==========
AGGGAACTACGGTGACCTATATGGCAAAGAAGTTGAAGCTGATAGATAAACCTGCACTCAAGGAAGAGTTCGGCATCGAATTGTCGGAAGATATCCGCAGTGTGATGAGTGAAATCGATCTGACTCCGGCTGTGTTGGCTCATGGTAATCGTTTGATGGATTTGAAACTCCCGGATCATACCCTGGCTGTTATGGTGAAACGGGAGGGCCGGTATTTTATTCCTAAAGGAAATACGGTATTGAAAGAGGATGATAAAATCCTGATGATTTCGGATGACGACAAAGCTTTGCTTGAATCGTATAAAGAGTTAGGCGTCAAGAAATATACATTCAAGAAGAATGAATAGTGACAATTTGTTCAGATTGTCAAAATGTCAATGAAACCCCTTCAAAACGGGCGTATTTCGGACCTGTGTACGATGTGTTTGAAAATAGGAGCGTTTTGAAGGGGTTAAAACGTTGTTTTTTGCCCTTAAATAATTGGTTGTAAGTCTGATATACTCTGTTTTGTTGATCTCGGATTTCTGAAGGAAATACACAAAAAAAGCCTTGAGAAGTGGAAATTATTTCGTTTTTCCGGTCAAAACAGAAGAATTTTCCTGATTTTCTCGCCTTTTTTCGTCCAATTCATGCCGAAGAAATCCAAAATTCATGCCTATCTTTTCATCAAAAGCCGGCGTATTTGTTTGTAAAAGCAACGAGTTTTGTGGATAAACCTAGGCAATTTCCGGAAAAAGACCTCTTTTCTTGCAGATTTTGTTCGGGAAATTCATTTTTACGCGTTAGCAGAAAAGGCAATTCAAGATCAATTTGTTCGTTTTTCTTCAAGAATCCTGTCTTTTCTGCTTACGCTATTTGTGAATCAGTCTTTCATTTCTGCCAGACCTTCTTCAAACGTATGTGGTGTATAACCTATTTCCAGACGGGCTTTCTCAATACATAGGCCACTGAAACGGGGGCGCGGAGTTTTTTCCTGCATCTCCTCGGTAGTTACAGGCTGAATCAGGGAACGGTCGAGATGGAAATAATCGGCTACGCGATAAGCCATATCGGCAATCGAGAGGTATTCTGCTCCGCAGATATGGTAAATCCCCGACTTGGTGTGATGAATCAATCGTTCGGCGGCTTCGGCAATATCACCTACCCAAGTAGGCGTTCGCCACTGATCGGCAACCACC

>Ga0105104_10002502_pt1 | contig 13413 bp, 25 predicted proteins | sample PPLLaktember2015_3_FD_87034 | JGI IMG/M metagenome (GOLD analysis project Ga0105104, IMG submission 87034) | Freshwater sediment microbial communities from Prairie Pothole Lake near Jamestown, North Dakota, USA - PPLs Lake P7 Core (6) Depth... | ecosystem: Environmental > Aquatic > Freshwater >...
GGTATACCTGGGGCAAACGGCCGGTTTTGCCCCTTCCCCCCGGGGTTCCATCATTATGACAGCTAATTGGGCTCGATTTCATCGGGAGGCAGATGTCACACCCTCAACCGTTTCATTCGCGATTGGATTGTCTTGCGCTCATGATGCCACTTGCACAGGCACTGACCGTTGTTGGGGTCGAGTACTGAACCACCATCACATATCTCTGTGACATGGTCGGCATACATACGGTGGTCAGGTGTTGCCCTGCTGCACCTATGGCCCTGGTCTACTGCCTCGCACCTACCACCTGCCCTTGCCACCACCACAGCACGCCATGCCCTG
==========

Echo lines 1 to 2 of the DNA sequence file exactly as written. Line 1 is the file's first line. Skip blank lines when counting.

AGGGAACTACGGTGACCTATATGGCAAAGAAGTTGAAGCTGATAGATAAACCTGCACTCAAGGAAGAGTTCGGCATCGAATTGTCGGAAGATATCCGCAGTGTGATGAGTGAAATCGATCTGACTCCGGCTGTGTTGGCTCATGGTAATCGTTTGATGGATTTGAAACTCCCGGATCATACCCTGGCTGTTATGGTGAAACGGGAGGGCCGGTATTTTATTCCTAAAGGAAATACGGTATTGAAAGAGGATGATAAAATCCTGATGATTTCGGATGACGACAAAGCTTTGCTTGAATCGTATAAAGAGTTAGGCGTCAAGAAATATACATTCAAGAAGAATGAATAGTGACAATTTGTTCAGATTGTCAAAATGTCAATGAAACCCCTTCAAAACGGGCGTATTTCGGACCTGTGTACGATGTGTTTGAAAATAGGAGCGTTTTGAAGGGGTTAAAACGTTGTTTTTTGCCCTTAAATAATTGGTTGTAAGTCTGATATACTCTGTTTTGTTGATCTCGGATTTCTGAAGGAAATACACAAAAAAAGCCTTGAGAAGTGGAAATTATTTCGTTTTTCCGGTCAAAACAGAAGAATTTTCCTGATTTTCTCGCCTTTTTTCGTCCAATTCATGCCGAAGAAATCCAAAATTCATGCCTATCTTTTCATCAAAAGCCGGCGTATTTGTTTGTAAAAGCAACGAGTTTTGTGGATAAACCTAGGCAATTTCCGGAAAAAGACCTCTTTTCTTGCAGATTTTGTTCGGGAAATTCATTTTTACGCGTTAGCAGAAAAGGCAATTCAAGATCAATTTGTTCGTTTTTCTTCAAGAATCCTGTCTTTTCTGCTTACGCTATTTGTGAATCAGTCTTTCATTTCTGCCAGACCTTCTTCAAACGTATGTGGTGTATAACCTATTTCCAGACGGGCTTTCTCAATACATAGGCCACTGAAACGGGGGCGCGGAGTTTTTTCCTGCATCTCCTCGGTAGTTACAGGCTGAATCAGGGAACGGTCGAGATGGAAATAATCGGCTACGCGATAAGCCATATCGGCAATCGAGAGGTATTCTGCTCCGCAGATATGGTAAATCCCCGACTTGGTGTGATGAATCAATCGTTCGGCGGCTTCGGCAATATCACCTACCCAAGTAGGCGTTCGCCACTGATCGGCAACCACC

>Ga0105104_10002502_pt1 | contig 13413 bp, 25 predicted proteins | sample PPLLaktember2015_3_FD_87034 | JGI IMG/M metagenome (GOLD analysis project Ga0105104, IMG submission 87034) | Freshwater sediment microbial communities from Prairie Pothole Lake near Jamestown, North Dakota, USA - PPLs Lake P7 Core (6) Depth... | ecosystem: Environmental > Aquatic > Freshwater >...